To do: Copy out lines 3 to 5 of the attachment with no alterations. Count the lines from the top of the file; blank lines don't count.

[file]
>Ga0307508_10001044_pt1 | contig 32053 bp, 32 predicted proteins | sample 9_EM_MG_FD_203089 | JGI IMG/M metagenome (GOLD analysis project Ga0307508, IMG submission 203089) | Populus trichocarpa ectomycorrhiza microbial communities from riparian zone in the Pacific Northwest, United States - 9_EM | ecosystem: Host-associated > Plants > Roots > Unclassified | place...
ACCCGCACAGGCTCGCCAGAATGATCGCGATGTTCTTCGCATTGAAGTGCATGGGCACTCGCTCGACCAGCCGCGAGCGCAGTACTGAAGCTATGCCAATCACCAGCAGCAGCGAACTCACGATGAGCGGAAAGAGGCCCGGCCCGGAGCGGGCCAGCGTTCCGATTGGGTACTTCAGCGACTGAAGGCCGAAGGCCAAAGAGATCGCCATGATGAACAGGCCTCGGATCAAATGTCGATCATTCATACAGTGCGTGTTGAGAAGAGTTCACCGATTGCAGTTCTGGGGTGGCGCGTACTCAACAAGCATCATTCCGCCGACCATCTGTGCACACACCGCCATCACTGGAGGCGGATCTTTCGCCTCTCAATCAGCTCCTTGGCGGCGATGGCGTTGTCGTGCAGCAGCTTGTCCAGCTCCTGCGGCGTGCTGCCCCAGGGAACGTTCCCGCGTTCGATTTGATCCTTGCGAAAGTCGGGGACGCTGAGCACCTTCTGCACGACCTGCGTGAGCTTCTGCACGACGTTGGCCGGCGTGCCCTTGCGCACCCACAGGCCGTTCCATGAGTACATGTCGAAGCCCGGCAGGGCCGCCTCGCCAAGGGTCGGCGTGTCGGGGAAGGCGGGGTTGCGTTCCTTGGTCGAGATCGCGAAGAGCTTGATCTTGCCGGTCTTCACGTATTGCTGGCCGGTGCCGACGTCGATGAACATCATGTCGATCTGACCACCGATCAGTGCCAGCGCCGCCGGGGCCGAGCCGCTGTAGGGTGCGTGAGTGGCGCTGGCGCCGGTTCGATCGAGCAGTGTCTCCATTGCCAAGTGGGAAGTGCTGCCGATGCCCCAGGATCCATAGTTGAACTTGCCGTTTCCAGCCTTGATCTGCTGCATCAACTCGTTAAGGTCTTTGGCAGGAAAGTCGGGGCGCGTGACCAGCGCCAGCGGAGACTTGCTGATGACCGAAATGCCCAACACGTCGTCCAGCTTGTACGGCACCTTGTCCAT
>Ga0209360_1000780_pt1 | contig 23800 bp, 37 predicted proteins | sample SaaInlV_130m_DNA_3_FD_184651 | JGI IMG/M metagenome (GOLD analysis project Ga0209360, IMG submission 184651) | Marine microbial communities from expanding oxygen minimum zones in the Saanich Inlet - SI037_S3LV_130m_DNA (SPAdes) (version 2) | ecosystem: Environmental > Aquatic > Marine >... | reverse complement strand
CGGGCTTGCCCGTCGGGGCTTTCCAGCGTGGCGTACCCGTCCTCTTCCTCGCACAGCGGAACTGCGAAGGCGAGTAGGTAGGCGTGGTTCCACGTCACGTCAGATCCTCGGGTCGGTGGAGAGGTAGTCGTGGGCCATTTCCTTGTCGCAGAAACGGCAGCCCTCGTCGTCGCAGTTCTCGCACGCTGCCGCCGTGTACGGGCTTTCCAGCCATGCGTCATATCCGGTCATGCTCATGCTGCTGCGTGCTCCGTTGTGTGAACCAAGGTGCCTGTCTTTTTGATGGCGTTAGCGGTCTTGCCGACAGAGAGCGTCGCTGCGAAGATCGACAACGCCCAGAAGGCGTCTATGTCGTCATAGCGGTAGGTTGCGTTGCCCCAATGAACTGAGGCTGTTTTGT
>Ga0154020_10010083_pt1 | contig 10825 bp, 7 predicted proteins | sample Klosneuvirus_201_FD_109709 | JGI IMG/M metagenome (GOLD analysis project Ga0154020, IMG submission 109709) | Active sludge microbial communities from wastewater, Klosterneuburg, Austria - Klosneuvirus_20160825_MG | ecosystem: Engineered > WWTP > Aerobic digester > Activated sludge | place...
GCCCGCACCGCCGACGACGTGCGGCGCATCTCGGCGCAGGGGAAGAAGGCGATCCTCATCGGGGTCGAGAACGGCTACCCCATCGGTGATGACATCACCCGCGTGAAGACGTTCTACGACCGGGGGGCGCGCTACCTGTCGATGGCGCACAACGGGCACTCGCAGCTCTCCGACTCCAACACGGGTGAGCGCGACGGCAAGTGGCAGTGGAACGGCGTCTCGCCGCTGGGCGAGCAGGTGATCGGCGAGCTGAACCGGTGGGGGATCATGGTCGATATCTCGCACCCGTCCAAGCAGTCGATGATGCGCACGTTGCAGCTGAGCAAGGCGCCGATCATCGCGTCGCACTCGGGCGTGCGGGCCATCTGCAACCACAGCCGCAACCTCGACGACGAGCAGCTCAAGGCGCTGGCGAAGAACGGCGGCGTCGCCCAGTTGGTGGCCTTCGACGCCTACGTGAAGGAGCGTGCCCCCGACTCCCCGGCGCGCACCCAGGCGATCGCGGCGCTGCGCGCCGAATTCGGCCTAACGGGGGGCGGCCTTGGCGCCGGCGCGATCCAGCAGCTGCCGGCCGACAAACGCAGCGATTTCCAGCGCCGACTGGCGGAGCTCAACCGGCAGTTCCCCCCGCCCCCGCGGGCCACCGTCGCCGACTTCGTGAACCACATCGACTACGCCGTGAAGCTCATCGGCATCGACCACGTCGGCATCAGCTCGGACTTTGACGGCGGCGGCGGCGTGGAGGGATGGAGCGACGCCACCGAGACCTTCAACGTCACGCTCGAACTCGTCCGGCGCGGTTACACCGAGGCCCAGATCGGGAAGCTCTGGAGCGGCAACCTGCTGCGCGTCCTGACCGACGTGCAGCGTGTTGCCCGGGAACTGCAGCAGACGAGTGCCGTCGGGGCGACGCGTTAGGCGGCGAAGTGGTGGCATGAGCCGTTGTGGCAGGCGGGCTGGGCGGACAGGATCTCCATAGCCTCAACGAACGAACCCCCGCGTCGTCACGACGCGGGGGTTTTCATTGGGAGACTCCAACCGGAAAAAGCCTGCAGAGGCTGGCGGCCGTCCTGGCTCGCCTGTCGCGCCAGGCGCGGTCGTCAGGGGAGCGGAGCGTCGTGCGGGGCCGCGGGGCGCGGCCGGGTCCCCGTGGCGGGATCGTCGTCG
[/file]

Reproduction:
>Ga0209360_1000780_pt1 | contig 23800 bp, 37 predicted proteins | sample SaaInlV_130m_DNA_3_FD_184651 | JGI IMG/M metagenome (GOLD analysis project Ga0209360, IMG submission 184651) | Marine microbial communities from expanding oxygen minimum zones in the Saanich Inlet - SI037_S3LV_130m_DNA (SPAdes) (version 2) | ecosystem: Environmental > Aquatic > Marine >... | reverse complement strand
CGGGCTTGCCCGTCGGGGCTTTCCAGCGTGGCGTACCCGTCCTCTTCCTCGCACAGCGGAACTGCGAAGGCGAGTAGGTAGGCGTGGTTCCACGTCACGTCAGATCCTCGGGTCGGTGGAGAGGTAGTCGTGGGCCATTTCCTTGTCGCAGAAACGGCAGCCCTCGTCGTCGCAGTTCTCGCACGCTGCCGCCGTGTACGGGCTTTCCAGCCATGCGTCATATCCGGTCATGCTCATGCTGCTGCGTGCTCCGTTGTGTGAACCAAGGTGCCTGTCTTTTTGATGGCGTTAGCGGTCTTGCCGACAGAGAGCGTCGCTGCGAAGATCGACAACGCCCAGAAGGCGTCTATGTCGTCATAGCGGTAGGTTGCGTTGCCCCAATGAACTGAGGCTGTTTTGT
>Ga0154020_10010083_pt1 | contig 10825 bp, 7 predicted proteins | sample Klosneuvirus_201_FD_109709 | JGI IMG/M metagenome (GOLD analysis project Ga0154020, IMG submission 109709) | Active sludge microbial communities from wastewater, Klosterneuburg, Austria - Klosneuvirus_20160825_MG | ecosystem: Engineered > WWTP > Aerobic digester > Activated sludge | place...